Summary (from the publisher):
For the past two years, Lee has been laser-focused on two things: her job as a sound tech at a local coffee shop and her podcast “Artists in Love,” which she cohosts with her boyfriend Vincent.
Until he breaks up with her on the air right after graduation.
When their unexpected split, the loss of her job, and her parent’s announcement that they’re separating coincide, Lee’s plans, her art, and her life are thrown into turmoil. Searching for a new purpose, Lee recruits her old friend Max and new friend Risa to produce a podcast called “Objects of Destruction,” where they investigate whether love actually exists at all.
But the deeper they get into the love stories around them, the more Lee realizes that she’s the one who’s been holding love at arm’s length. And when she starts to fall for Risa, she finds she’ll have to be more honest with herself and the people in her life to create a new love story of her own.
Funny, romantic, and heartfelt, this is a story about secrets, lies, friendship, found family, an expired passport, a hidden VHS tape, fried pickles, the weird and wild city of Memphis, and, most of all, love.
My Rating: 4/5 Stars
As much as I love my YA contemporary books where romance is the focus, I really enjoy YA contemporaries that are much more about character growth and family, including Mary McCoy’s recent release, Indestructible Object. Also, important sidetone that I am obsessed with this book’s cover, especially the color scheme. The book takes place in Memphis, and I love all the nods on the cover to places in the story.
Of course, Indestructible Object does have something to do with love and romance. Just having graduated from high school, Lee’s life feels like it’s falling apart- her parents are finally separating (and despite having relationship problems for quite some time, they actually seem to be leaving each other this time..) and to top it all off, Lee’s boyfriend has just broken up with her on their podcast about art & love. After snooping through some of her parents’ things, Lee teams up with a family friend, Max, and a new friend, Risa, to figure out what happened with her parent’s relationship to cause their split and unravels so much about Lee’s own life that she wasn’t expecting.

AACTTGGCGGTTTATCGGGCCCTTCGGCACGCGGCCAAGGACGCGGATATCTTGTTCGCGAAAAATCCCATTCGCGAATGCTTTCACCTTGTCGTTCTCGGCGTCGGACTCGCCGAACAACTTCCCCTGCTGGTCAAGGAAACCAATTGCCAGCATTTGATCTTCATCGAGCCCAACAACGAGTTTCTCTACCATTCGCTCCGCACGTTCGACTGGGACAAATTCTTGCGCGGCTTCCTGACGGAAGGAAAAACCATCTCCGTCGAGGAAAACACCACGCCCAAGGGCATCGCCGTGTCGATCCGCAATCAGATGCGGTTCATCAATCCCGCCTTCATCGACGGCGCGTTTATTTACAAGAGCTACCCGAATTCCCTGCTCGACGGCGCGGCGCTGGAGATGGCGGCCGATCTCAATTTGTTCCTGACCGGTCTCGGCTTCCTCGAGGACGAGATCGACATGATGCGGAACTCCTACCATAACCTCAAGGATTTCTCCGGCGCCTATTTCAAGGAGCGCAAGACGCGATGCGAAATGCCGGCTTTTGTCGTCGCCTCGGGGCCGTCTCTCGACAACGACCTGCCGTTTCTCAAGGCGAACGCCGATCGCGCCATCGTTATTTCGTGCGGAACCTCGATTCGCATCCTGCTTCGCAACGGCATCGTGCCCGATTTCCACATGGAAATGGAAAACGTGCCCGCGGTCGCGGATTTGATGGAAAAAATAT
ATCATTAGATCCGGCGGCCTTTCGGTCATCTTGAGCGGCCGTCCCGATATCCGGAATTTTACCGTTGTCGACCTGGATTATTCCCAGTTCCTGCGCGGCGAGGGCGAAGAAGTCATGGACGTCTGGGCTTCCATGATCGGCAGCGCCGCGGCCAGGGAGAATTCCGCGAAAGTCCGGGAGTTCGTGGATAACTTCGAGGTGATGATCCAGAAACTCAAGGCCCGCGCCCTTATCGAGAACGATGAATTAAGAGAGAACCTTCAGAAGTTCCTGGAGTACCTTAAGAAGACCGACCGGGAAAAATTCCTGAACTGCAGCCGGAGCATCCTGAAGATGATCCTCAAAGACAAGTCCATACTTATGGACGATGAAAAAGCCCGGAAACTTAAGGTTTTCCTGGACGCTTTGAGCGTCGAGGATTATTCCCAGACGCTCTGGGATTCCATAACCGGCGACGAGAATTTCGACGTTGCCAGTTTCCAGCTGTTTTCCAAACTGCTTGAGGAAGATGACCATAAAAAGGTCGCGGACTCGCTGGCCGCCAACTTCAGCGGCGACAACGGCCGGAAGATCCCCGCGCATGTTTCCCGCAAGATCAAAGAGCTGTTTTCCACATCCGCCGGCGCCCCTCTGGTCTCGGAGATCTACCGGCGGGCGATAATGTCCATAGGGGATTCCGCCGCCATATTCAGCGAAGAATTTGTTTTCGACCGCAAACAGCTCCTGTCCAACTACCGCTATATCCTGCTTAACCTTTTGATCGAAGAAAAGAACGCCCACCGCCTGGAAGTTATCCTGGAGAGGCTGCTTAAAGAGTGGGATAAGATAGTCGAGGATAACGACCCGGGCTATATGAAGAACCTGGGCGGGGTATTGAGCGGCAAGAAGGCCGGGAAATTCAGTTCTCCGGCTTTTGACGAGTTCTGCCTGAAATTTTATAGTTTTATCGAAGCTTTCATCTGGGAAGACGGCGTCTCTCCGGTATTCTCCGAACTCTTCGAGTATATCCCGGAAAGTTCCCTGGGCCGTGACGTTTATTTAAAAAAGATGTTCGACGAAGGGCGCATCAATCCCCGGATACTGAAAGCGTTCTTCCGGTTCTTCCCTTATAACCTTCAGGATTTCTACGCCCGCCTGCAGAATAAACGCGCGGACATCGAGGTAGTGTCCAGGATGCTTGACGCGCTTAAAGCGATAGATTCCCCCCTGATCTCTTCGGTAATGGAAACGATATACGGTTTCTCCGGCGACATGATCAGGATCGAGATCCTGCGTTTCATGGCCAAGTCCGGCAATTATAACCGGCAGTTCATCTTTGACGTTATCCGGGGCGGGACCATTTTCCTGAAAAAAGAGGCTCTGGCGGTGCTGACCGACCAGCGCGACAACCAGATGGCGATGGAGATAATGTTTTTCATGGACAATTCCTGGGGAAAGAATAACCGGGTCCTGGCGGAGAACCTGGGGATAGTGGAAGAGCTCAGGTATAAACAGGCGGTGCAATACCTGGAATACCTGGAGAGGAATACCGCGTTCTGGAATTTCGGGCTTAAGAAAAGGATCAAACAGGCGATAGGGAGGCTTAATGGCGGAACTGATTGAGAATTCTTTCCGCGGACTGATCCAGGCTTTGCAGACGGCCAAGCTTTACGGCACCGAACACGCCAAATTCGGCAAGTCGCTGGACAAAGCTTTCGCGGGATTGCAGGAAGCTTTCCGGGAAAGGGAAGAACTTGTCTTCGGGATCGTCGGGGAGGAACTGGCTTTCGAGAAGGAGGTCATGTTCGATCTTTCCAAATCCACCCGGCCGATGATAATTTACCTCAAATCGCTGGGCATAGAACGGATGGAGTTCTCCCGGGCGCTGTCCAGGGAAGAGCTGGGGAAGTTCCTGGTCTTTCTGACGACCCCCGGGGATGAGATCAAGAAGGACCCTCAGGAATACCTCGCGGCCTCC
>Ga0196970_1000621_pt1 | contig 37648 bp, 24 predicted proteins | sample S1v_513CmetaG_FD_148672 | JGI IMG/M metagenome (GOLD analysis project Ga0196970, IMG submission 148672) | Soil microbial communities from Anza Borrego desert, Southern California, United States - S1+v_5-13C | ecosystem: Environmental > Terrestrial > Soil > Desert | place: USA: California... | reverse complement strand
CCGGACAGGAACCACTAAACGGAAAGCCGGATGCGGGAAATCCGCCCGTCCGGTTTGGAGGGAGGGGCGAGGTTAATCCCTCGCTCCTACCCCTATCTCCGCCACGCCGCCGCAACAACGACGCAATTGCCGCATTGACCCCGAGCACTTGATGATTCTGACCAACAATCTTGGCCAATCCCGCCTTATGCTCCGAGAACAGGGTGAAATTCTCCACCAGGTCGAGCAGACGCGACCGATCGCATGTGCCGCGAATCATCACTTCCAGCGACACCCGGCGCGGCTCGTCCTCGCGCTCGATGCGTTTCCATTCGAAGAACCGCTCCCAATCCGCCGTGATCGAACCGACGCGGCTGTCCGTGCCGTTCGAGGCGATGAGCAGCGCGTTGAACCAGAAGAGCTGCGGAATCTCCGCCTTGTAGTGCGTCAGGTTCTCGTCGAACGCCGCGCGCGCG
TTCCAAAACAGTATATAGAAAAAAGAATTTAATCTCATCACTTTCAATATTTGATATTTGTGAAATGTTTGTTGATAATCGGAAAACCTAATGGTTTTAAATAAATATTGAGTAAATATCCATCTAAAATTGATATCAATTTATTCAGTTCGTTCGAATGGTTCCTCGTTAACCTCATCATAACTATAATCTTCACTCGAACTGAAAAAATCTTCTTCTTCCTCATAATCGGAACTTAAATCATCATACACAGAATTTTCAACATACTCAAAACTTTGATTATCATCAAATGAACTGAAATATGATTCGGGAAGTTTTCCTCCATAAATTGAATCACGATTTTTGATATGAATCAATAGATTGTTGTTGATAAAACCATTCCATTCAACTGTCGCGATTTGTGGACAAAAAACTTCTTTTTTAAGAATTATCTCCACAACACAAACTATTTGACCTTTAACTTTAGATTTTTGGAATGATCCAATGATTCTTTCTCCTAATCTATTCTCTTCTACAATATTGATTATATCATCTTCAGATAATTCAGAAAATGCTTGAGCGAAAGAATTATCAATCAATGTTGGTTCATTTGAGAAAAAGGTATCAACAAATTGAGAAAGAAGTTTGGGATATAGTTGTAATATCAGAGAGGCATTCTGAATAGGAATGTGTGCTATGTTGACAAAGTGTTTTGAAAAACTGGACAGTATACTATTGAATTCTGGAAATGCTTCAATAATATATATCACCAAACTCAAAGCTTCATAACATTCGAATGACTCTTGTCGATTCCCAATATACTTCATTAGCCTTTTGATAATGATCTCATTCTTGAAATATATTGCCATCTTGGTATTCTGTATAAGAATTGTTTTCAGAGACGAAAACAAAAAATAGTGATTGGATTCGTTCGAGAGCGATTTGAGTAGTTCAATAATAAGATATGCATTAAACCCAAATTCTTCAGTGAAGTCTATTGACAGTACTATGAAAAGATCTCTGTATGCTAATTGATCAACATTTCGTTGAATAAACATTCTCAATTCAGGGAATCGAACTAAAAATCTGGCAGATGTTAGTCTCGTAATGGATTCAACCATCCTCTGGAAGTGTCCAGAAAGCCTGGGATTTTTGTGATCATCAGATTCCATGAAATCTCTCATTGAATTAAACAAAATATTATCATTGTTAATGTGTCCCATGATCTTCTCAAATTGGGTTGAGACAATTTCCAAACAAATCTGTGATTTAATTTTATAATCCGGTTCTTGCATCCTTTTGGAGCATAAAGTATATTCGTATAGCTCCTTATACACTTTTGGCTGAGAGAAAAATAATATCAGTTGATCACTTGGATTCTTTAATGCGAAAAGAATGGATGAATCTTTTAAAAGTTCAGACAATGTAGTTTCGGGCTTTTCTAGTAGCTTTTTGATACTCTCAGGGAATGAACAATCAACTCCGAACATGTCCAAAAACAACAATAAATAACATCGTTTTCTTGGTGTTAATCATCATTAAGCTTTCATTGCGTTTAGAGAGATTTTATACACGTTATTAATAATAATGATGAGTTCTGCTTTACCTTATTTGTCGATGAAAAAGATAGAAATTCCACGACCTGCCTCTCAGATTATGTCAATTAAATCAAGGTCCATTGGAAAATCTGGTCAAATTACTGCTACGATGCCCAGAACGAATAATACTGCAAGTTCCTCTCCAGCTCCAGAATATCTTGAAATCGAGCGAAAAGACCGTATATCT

Indestructible Object caught my attention for the semi-podcast inspired premise, but the book quickly grew into something more. I though the book would ‘just’ be about Lee coming to terms with the end of important relationships in her life through friendship and podcasting, but Lee soon finds herself going down a rabbit hole as she learns more about her parents’ past and their tight group of best friends. This book was just so unique and not what I was expecting at all, as the book takes a slightly more serious and almost philosophical approach to Lee coming to terms with some life changes and who she is. I really liked the mixed formatting between Lee’s narrative and her podcast interviews with her parents & friends. I read this book in less than 24 hours because it was such a cozy page-turner, with the end of each chapter often led me to want to unpack what was just revealed previously.
Everyone knows that I am a big romance fan, even in my contemporary books, but it was really refreshing to have a YA contemporary that was so much about family. Yes, there is some romance/relationships included, between Lee and her ex-boyfriend, Vincent, working out their relationship, Lee’s feelings for Risa, and Lee’s sexuality. The book has some of the most diverse representation, especially surrounding sexuality, that I’ve seen in YA – Lee identifies as bisexual, there is a non-binary character, and a few other characters identify as queer. Lee’s boyfriend, Vincent, is one of the few Black people in their social circle, and there are some discussions in the book about Lee and Vincent feeling like they don’t fit into Memphis for their identities.
Overall, Indestructible Object by Mary McCoy is an under-the-radar book you should check out if you’re looking for a YA contemporary about family and love that features really diverse representation surrounding sexuality.
This review is based on a review copy provided by the publisher. By no means did receiving this review copy affect my thoughts & opinions.
Have you read Indestructible Object? Have you read any books by Mary McCoy? Share in the comments!